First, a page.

Not everyone is on the same page for how we should move forward, what will move us towards progress, and where the source of the problem lies. We should be having discussion out in the open that have serious implications.  The majority of people believe that companies and individuals will make all the difference in progressing, as opposed to the government or judiciary system.  It's up to us to change the future, but it's a conversation that needs to be had in order to figure out where we're going and how to get there.  

Moving Towards Inclusion of Women in Tech 

Tough challenges are easier to tackle with a diverse team. This rings true especially with the tech industry. A big diversity issue in this particular sector is the inclusion of women. We need to ask ourselves and women in the workforce what we can do to change the current culture. Here's a few things that seem to be talked about as solutions:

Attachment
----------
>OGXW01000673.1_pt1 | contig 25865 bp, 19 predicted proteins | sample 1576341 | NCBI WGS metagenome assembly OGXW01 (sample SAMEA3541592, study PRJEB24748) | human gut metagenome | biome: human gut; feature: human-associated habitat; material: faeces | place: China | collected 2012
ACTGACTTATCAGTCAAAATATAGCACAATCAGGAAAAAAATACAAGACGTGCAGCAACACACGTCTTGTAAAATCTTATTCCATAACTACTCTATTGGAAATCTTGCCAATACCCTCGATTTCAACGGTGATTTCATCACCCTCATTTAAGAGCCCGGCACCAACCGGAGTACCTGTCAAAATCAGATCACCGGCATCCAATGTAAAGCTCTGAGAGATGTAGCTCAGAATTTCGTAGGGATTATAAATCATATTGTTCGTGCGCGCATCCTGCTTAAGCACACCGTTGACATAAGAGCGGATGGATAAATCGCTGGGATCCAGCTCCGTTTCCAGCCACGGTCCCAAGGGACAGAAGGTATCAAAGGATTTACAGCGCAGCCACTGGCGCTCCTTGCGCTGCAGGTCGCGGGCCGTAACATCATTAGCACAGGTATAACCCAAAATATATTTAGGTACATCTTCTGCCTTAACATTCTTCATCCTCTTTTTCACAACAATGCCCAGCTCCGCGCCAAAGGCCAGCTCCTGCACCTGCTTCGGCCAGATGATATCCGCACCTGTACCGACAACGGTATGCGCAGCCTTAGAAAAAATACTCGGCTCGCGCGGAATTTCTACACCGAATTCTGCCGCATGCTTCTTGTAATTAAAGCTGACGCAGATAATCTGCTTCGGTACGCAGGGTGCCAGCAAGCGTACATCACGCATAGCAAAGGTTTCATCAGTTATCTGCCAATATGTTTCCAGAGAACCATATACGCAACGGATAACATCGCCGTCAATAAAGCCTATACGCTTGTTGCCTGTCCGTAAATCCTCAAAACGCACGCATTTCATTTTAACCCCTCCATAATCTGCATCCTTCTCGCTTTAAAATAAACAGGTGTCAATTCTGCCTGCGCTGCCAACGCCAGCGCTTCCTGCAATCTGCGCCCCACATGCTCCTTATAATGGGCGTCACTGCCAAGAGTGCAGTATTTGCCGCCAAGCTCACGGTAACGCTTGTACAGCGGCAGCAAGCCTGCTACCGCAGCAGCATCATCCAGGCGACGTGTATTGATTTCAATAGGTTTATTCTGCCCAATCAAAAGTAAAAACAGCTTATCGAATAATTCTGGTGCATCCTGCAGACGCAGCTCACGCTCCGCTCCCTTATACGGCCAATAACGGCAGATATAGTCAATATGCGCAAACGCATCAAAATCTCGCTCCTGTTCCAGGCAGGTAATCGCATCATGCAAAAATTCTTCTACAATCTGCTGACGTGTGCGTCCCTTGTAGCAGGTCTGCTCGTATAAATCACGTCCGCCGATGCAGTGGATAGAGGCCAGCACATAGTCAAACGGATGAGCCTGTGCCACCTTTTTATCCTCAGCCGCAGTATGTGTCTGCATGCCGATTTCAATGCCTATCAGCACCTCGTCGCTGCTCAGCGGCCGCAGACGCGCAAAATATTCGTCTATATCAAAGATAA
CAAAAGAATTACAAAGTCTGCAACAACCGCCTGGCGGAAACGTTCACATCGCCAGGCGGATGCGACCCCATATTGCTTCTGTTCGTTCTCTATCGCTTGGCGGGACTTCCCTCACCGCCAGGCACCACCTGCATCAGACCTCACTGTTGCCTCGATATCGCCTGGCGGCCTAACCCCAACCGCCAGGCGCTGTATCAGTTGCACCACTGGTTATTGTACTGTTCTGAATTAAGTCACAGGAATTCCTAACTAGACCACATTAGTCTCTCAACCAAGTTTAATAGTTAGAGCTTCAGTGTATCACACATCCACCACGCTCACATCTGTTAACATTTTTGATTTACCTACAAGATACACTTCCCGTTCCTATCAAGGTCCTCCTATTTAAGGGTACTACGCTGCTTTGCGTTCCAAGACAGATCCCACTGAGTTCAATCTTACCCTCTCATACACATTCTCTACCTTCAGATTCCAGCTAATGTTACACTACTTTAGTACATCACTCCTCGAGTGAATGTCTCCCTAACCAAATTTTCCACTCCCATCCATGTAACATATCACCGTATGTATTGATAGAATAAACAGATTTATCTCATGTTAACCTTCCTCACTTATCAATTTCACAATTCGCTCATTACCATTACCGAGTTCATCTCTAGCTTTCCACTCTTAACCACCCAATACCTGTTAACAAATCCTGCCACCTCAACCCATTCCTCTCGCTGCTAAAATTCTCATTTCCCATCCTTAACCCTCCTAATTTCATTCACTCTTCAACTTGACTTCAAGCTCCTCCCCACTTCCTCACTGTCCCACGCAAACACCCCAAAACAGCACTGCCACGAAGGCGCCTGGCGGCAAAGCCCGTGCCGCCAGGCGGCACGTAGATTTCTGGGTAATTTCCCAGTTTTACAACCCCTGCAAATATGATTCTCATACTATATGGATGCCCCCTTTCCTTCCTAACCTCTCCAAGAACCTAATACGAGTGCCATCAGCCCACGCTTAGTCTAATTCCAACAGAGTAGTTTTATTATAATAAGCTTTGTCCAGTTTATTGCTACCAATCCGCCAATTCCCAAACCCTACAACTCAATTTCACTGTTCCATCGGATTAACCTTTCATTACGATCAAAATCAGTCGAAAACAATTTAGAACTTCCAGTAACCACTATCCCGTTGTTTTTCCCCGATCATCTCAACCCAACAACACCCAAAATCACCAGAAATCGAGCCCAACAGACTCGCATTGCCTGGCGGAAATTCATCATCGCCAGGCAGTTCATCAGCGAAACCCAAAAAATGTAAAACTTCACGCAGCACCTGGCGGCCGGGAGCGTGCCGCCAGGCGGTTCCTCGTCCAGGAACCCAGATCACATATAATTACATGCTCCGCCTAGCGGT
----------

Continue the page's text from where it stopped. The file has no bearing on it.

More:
Performance Reviews 

These should be in place to level the playing field.  Not everyone feels comfortable speaking up to their abilities and accomplishments. Promotions can be passed on to more vocal men if track records and performance aren't a key component of climbing the ranks. It shouldn't have to be said, but keep the performance review fair. Some women won't be vocal about their desire for a promotion, but when evaluated, you'll find they are overachieving and ready to take on a leadership track. Purposely carve out leadership paths and be clear about what you're looking for when it comes to a promotion. Men generally will apply for a job or promotion when they only meet 60% of the criteria, but women will only unless they have 100% of the qualifications. Really get to know your team and you'll reap the benefits.  

Magnify Women’s Voices and Opportunities 

Empower women's voice by making sure they are heard. Let their solutions be heard as well. Anyone can bring problems to the table, but few bring the solution. Make sure that women are in front and center at meetings, give them room to speak up, and bring in external female mentor or coaches if you don't already have them. In addition to all of that, make sure that the women in your company are getting credit for their work. They need to be more visible in the spotlight.